Regarding the question “are stocks overpriced?” the topic usually is debated around the concept of sustainable corporate profit margins. High corporate profits are really the only good defense of the bulls’ opinion. If today’s record high corporate profit margins are sustainable then stocks may only be modestly overvalued. On the other hand, if today’s margins are going to revert to the mean, which is typical for corporate profit margins, then stocks need to go down 50% to reach equilibrium. Mean reversion of profits may be a lumpy experience where they stay high for some time and then suddenly fall as competitors finally get strong enough to compete away the high profit margins. Thus a bear shouldn’t be worried about the validity of the bear’s case if margins stay high for several years.
If workers were forced to accept a smaller share of the corporate gross revenue and that was the reason for lower profits then one must ask how can workers afford to buy back the product that they have worked to make? It seems that workers can’t because of pay cuts, layoffs, and jobs exported to EM countries. But supporters of high margins say not to worry because OPEC countries and China are busy buying American capital goods so as to build up their own countries. Supposing an OPEC country buys construction equipment from a U.S. manufacturer and builds office buildings in Dubai. This might seem to be a job creating activity. But what if the real estate development was an unsustainable, unprofitable bubble? What if potential tenants can’t afford to rent a beautiful new office or apartment in Dubai or in Ordos, China? What happens to the world’s GDP and to future demand if a developer builds unneeded real estate? The answer is that the building still needs maintenance even if empty and generating no rent. Also the building will deteriorate over time even if empty. This depreciation is a form of negative GDP as an asset wears away. If an asset was mistakenly built and counted towards GDP then it needs to be subtracted from GDP, perhaps in annual increments using depreciation tables. If someone overbuilt real estate and has to wait many decades for the economy to catch up then if demand finally catches up when the building is forty years old in theory the building is worthless due to depreciation. Also in forty years local economic needs and customs will have changed which may make the building obsolete, regardless of its physical condition.
Currently most Emerging Market countries, southern Europe and Japan seem to have a policy of the governments forcing banks to lend money to corporations even if they aren’t qualified for a loan and then pressuring corporations to create wasteful make-work jobs not needed by the companies regardless of the companies’ need to make a profit. This has created a fake, unsustainable demand for capital goods exported from the U.S. so that the lack of demand from underemployed, underpaid U.S. workers is offset by this bogus foreign “demand”.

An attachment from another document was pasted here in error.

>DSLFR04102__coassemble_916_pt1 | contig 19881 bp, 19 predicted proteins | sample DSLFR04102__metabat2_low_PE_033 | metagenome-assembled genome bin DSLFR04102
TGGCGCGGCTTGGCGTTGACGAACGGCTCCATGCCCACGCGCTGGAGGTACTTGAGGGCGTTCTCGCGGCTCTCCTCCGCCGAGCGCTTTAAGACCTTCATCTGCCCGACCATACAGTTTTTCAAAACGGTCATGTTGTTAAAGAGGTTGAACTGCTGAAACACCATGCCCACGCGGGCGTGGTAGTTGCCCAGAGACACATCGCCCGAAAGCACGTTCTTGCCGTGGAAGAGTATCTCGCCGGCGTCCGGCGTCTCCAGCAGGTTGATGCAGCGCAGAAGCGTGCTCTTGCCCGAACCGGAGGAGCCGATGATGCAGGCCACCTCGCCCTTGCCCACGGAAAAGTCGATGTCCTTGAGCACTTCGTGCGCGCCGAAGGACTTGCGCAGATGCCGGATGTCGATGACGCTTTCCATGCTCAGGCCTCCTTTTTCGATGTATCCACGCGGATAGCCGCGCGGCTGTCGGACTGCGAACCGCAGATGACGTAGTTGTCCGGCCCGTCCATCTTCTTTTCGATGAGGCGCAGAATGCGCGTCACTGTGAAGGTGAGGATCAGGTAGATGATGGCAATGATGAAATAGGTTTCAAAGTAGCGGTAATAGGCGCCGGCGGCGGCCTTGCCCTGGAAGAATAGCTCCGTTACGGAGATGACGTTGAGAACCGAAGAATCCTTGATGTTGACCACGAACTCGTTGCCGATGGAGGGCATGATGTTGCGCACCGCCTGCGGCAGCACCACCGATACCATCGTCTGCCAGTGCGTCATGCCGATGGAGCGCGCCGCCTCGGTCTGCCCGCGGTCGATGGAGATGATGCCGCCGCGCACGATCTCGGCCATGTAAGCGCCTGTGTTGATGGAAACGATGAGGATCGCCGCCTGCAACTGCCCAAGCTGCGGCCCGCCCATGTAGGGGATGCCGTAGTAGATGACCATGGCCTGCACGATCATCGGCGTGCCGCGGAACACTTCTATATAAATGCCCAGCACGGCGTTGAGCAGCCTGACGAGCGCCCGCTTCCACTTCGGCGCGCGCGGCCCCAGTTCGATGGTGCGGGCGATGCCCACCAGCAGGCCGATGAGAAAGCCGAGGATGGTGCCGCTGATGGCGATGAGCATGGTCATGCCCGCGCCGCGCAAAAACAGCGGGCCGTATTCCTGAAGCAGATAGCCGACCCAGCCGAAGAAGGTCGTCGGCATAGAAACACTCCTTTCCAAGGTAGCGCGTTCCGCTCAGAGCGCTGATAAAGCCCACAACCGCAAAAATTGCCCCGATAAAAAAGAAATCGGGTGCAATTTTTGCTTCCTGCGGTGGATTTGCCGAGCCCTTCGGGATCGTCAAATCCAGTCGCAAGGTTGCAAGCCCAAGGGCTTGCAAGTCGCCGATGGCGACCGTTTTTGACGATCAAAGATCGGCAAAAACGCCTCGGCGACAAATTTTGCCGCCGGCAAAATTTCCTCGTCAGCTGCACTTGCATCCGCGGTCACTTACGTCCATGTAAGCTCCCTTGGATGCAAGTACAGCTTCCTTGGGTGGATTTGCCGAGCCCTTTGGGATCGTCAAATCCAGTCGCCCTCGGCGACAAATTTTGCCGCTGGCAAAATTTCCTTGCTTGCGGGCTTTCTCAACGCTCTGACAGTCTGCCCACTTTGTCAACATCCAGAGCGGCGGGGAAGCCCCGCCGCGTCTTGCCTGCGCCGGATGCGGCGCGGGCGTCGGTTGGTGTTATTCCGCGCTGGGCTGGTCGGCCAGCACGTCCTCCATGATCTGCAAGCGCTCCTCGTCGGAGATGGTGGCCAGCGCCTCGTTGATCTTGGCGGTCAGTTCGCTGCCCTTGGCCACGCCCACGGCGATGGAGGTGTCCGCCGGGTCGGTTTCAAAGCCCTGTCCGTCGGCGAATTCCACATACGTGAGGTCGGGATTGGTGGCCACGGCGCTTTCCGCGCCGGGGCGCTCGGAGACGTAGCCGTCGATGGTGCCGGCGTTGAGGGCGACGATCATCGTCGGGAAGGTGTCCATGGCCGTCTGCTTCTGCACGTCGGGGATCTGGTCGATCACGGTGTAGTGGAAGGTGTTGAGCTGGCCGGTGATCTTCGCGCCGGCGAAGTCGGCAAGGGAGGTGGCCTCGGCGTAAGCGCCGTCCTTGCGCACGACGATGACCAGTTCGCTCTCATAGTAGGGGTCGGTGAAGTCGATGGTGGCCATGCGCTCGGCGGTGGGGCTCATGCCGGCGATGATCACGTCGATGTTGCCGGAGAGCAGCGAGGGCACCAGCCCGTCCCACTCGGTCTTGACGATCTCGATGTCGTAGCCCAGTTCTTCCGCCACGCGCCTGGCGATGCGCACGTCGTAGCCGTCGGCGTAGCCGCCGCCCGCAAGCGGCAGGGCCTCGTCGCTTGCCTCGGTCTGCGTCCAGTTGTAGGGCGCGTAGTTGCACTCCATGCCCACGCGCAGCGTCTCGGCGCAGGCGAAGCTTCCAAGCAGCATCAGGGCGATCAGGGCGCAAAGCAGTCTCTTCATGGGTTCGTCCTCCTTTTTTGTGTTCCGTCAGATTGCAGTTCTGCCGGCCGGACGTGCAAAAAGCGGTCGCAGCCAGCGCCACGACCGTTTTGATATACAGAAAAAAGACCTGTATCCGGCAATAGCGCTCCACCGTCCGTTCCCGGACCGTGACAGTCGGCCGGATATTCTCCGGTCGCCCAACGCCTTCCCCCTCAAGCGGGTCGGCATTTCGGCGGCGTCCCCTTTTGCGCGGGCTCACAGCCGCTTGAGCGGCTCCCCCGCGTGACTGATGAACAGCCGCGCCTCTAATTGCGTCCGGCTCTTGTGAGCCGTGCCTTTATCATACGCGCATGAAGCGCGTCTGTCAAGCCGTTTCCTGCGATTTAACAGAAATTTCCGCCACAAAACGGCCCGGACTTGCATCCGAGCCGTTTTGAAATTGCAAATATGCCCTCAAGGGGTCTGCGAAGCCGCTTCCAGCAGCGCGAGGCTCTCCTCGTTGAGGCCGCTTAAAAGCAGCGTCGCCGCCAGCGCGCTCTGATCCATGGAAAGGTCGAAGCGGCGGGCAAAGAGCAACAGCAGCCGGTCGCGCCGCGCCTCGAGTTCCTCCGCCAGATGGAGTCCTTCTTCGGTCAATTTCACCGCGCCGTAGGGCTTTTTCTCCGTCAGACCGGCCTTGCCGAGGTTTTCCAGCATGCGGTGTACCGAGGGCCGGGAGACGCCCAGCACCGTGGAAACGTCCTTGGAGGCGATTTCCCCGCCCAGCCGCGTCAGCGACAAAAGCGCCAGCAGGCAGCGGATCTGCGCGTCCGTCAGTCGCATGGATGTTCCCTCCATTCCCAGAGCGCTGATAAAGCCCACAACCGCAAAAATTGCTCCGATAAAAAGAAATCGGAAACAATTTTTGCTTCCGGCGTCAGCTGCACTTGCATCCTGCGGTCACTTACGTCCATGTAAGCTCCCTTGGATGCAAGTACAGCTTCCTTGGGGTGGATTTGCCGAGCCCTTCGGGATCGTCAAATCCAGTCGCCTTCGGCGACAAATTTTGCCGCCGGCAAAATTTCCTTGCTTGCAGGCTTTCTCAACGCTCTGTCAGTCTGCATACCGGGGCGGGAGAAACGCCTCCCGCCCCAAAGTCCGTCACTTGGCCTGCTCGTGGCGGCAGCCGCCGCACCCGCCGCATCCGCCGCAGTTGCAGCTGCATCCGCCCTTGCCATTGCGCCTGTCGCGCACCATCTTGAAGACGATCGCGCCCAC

Thus U.S. companies’ ability to make higher profit margins by cutting wages and yet not losing sales is based on unsustainable demand created by foreign governments. If EM countries decide to stop doing this or are unable to do this (perhaps the rising dollar could make these exports nearly impossible) then U.S. companies will experience a profit slashing demand shock.
Much of the world’s economy except for China and the U.S. has very low growth. China’s growth includes massive debt fueled stimulus that is not based on sound principles and which has resulted in wasteful building of unneeded, unaffordable, empty real estate. The construction counts towards GDP but it is a wasted resource and shouldn’t count. If China’s growth, hypothetically, is zero, then the world has only the U.S. as a driver of growth. Much of the U.S. growth of capital goods is due to exports to EM countries that may be spending inappropriately. If that is reduced then all the big sources of global growth will be gone!
Ultimately the mystery of how U.S. companies has record profit margins may be explained by sales to foreign companies of equipment used to inappropriately build a global real estate bubble. One must ask where will the low income residents of EM countries get enough income to afford to rent or to own expensive real estate?
Another way of looking at corporate profit margins is to assume the world is one fully integrated economy and then ask how will workers buy back the product they make if they are now getting a declining share of corporate revenue? If the inappropriate lending and welfare payments are cutoff then workers can’t buy back the product and corporate margins must fall back to normal which would make stocks fall.
Investors need independent financial advice about the risks of stock values going down because corporate profits are artificially and unsustainably too high. I wrote an article “Does GDP growth imply perpetually rising profit margins?”